The graphics are great, huh? The copyright belongs to Willam Boyd (who played Hoppy) and we get Topps Chewing Gum as manufacturer, naturally. Actually, I shouldn't say naturally since Topps ued about four different corporate identities in the early 1950's but that is another story! There's also a tougher green version of the wrapper:
I'm not certain but the green packs may have held the high number part of the release with two additional episodes chronicled. Topps though, was not don with Hoppy after the highs came out and marketed a short series of lollipop boxes. The only two good pictures I can find are from Chris Benjamin's Sport Americana Price Guide to the Non Sports Cards Volume 2, published about 20 years ago:
There's at least one other box type out the based upon the puzzle numbering but I'd wager there were a couple more puzzles than that. The boxes made it to the street in time for Hallowe'en in 1950. The wrappers limned those used for the cards but with a small difference:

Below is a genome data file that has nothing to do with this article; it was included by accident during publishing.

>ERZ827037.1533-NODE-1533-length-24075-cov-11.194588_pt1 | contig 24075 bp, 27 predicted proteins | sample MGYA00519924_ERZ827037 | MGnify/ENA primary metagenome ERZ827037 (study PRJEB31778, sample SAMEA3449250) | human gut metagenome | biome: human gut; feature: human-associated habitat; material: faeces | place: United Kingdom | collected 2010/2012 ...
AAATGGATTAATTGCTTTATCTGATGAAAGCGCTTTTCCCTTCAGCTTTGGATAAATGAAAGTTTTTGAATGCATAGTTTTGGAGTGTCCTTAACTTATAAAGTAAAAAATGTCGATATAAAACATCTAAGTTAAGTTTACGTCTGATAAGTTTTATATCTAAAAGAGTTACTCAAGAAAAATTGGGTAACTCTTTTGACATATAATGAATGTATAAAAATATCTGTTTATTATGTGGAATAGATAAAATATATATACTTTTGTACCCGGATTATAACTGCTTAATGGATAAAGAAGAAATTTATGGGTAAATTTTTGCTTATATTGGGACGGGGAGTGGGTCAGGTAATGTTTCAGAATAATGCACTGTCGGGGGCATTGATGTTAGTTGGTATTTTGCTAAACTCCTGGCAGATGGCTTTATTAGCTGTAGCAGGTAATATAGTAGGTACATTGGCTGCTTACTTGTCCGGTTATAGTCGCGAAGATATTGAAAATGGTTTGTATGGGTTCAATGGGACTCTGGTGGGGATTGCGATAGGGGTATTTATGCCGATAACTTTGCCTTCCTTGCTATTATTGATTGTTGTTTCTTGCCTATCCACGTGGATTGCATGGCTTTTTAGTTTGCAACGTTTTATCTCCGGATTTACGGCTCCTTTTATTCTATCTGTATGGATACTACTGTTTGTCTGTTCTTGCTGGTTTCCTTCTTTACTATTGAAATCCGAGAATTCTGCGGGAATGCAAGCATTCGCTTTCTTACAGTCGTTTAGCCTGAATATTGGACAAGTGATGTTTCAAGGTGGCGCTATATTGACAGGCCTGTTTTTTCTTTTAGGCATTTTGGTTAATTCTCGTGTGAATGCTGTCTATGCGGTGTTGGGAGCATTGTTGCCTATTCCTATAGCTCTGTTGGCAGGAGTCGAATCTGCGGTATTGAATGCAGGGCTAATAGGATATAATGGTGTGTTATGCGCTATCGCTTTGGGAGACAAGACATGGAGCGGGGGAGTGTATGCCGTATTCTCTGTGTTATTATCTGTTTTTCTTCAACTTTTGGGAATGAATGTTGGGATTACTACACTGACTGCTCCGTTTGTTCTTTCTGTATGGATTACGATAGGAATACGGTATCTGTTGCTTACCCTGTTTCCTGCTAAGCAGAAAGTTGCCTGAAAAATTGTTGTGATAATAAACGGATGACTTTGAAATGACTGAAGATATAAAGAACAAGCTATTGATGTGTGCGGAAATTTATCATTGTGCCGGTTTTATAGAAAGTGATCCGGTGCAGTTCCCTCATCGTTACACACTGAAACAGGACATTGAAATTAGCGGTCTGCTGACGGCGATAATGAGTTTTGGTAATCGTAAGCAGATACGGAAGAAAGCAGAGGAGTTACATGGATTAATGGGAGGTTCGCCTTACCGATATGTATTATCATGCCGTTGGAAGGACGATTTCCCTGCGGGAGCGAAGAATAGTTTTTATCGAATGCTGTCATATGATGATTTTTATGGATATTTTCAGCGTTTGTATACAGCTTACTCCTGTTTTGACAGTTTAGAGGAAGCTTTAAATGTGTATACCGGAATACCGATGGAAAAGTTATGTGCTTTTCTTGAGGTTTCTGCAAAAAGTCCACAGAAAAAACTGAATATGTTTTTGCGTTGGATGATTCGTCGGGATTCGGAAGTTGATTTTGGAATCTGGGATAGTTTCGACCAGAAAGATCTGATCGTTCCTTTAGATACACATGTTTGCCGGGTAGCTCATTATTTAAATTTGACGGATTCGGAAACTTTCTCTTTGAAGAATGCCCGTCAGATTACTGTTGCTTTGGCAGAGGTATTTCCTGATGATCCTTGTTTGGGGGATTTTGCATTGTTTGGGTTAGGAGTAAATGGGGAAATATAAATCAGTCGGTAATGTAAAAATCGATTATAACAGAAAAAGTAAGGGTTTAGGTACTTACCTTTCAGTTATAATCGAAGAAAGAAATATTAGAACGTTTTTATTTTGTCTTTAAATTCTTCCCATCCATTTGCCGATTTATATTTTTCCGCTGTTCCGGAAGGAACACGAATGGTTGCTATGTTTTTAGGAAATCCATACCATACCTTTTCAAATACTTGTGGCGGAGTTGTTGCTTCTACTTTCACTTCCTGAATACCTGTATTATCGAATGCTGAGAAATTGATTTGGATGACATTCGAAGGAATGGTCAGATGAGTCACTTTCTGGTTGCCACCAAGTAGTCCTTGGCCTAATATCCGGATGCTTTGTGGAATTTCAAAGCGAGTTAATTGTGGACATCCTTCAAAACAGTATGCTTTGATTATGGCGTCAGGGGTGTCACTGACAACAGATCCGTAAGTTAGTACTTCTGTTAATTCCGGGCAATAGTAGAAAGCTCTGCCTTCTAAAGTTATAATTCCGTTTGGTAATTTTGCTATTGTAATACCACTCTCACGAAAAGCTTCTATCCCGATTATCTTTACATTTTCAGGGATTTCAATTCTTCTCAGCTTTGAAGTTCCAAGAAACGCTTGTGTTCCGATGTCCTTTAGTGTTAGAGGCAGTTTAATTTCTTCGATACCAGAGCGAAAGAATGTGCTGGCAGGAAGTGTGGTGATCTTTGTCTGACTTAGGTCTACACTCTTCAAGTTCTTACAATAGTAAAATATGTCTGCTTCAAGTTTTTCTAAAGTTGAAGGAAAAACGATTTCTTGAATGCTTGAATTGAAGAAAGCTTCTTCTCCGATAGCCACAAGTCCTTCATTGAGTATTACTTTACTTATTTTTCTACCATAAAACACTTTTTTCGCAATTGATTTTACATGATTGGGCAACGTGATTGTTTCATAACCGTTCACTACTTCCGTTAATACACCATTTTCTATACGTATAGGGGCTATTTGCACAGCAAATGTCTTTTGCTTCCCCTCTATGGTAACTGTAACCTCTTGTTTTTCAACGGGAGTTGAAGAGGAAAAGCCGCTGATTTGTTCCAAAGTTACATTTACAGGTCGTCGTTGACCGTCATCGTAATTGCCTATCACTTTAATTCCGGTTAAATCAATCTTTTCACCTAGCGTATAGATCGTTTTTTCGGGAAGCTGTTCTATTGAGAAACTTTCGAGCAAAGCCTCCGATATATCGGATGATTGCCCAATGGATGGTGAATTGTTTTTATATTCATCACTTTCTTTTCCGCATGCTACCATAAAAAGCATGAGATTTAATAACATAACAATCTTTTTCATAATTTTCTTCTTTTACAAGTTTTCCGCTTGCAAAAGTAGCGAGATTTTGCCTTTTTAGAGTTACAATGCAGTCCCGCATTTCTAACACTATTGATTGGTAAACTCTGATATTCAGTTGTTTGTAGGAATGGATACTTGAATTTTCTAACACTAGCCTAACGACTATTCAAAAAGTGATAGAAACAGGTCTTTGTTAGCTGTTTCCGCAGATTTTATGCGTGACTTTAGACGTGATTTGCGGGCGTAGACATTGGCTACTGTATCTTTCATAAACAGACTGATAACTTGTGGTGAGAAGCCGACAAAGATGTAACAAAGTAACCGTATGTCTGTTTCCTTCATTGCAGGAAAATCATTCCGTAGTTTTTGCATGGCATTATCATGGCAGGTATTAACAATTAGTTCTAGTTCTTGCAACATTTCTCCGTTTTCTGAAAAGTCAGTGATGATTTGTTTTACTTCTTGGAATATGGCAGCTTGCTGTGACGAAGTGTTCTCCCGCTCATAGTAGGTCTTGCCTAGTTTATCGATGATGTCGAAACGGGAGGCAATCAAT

Those would have been twisted around each individual pop. Curiously they state "Made for Topps Chewing Gum" which is odd since Topps owned a plant in Chattanooga, Tennessee at the time that produced candy and table syrup. While that plant was winding down around this time, I believe it was still quite viable for another couple of years. They may have had a Brooklyn candy plant as well, still working on confirming that but Topps may have just decided it was easier to buy lolly's than to make them.
Next time we'll look some third party cross promotions that Topps used with Hoppy.